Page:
9. madhoca
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    madhoca Contributing Member Contributor

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    I think that it's fine to use 'adonis', but as it is (to me) a slightly over-the-top way of describing a handsome man, I would use it to indicate sarcastic or begrudging (jealous?) thoughts on this man's appearance.
     
  10. tehuti88
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    tehuti88 Contributing Member

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    Are YOU the narrator (making it first person, which it doesn't sound like) or is it an uninvolved narrator just telling what's happening?

    If it's an uninvolved narrator in third person, and the POV is that of the person (Simon?) who sees the handsome man as an Adonis, then it's fine to use the word Adonis because the POV is that of the person who thinks he's an Adonis--i. e., Simon.

    Narrator and author are not usually the same being (except, as I said, in first person), and the otherwise uninvolved narrator can describe the thoughts/feelings of the current POV character in third person--i. e., the narrator serves as a sort of proxy for the POV character. You may want to look up more information on POV to learn more about how it's done.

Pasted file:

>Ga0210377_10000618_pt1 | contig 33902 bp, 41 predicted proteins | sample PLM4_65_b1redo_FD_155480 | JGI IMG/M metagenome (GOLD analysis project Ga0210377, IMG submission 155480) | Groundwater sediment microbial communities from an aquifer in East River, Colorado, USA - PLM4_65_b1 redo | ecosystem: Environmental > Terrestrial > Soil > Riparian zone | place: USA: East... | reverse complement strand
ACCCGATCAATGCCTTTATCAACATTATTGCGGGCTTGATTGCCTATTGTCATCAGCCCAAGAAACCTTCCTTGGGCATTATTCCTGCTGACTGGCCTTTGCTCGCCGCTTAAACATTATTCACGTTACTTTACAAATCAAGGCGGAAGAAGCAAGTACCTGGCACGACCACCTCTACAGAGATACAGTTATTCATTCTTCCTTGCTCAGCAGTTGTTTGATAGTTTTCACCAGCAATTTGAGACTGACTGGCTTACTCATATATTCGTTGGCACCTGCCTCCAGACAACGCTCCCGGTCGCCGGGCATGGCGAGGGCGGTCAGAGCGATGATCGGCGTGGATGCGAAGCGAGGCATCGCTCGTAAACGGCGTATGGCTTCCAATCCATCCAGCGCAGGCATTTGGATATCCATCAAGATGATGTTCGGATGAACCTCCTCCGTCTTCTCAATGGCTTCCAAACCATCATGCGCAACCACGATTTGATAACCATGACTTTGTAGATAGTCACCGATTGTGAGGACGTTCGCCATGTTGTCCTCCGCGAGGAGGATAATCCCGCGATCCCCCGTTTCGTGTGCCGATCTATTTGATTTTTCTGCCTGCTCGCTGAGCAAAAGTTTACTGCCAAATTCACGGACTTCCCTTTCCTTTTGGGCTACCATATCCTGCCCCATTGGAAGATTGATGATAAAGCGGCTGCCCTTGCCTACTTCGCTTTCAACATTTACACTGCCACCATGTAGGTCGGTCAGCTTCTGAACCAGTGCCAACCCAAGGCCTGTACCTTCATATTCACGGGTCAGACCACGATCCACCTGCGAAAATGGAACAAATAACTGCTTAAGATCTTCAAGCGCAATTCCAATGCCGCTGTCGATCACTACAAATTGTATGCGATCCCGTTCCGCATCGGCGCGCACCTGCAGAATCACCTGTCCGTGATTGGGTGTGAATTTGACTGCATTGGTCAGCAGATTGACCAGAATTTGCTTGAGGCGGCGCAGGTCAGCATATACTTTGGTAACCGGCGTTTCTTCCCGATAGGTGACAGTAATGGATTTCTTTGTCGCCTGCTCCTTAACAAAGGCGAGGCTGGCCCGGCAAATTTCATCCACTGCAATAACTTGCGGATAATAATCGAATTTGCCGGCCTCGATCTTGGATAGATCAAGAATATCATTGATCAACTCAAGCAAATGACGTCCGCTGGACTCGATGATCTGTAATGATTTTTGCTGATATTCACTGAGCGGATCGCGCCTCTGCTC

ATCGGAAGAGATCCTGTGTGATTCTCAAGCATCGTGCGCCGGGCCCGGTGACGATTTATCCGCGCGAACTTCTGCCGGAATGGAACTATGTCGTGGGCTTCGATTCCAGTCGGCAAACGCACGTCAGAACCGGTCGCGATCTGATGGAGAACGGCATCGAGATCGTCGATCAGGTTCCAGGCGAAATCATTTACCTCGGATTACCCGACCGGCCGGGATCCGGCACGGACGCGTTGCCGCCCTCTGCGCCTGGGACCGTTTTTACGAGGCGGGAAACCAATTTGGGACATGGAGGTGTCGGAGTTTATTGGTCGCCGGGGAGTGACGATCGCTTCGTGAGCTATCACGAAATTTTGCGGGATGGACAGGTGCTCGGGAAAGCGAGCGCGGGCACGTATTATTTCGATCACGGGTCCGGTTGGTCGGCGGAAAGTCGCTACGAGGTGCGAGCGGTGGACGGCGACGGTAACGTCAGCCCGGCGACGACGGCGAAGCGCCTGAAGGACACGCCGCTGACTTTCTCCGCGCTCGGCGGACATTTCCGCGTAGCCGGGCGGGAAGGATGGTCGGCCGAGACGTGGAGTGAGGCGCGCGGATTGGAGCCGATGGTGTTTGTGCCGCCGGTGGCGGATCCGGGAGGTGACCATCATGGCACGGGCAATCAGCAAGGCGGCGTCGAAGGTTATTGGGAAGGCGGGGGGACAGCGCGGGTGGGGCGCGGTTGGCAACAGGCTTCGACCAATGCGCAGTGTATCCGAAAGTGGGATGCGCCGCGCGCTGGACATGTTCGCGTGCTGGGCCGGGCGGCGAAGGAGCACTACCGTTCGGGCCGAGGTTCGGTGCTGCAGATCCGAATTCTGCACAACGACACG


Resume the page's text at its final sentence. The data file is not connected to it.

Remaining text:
If it is a first-person story--i. e., it's told as "I," and you, the narrator, are a character in the story--then not only should you not refer to the man as an Adonis, but it's unlikely you can say outright that Simon is interested in him or not because you can't read Simon's thoughts. You can observe Simon's reaction, and say that you BELIEVE he's interested or not, but if you say that he IS, then it's coming close to headhopping.

    One can't tell from the excerpt if this is in first person or not.
     
  11. Arrow
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    hellomto,

    If I could 2nd tehuti88's suggestion about looking closer into POV information, my suggestion would be to visit Cogito's blog. I don't mean to pimp Cogito, but many of us have found his explanation with examples useful on getting perspective clearer.
    http://www.writingforums.org/blog.php?b=777
     
  12. mammamaia
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    mammamaia nit-picker-in-chief Contributor

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    yes, you can... but don't forget to capitalize it, as it's a name, not a thing... and here are some other corrections you need to make in that excerpt:

    hope that helps... love and hugs, maia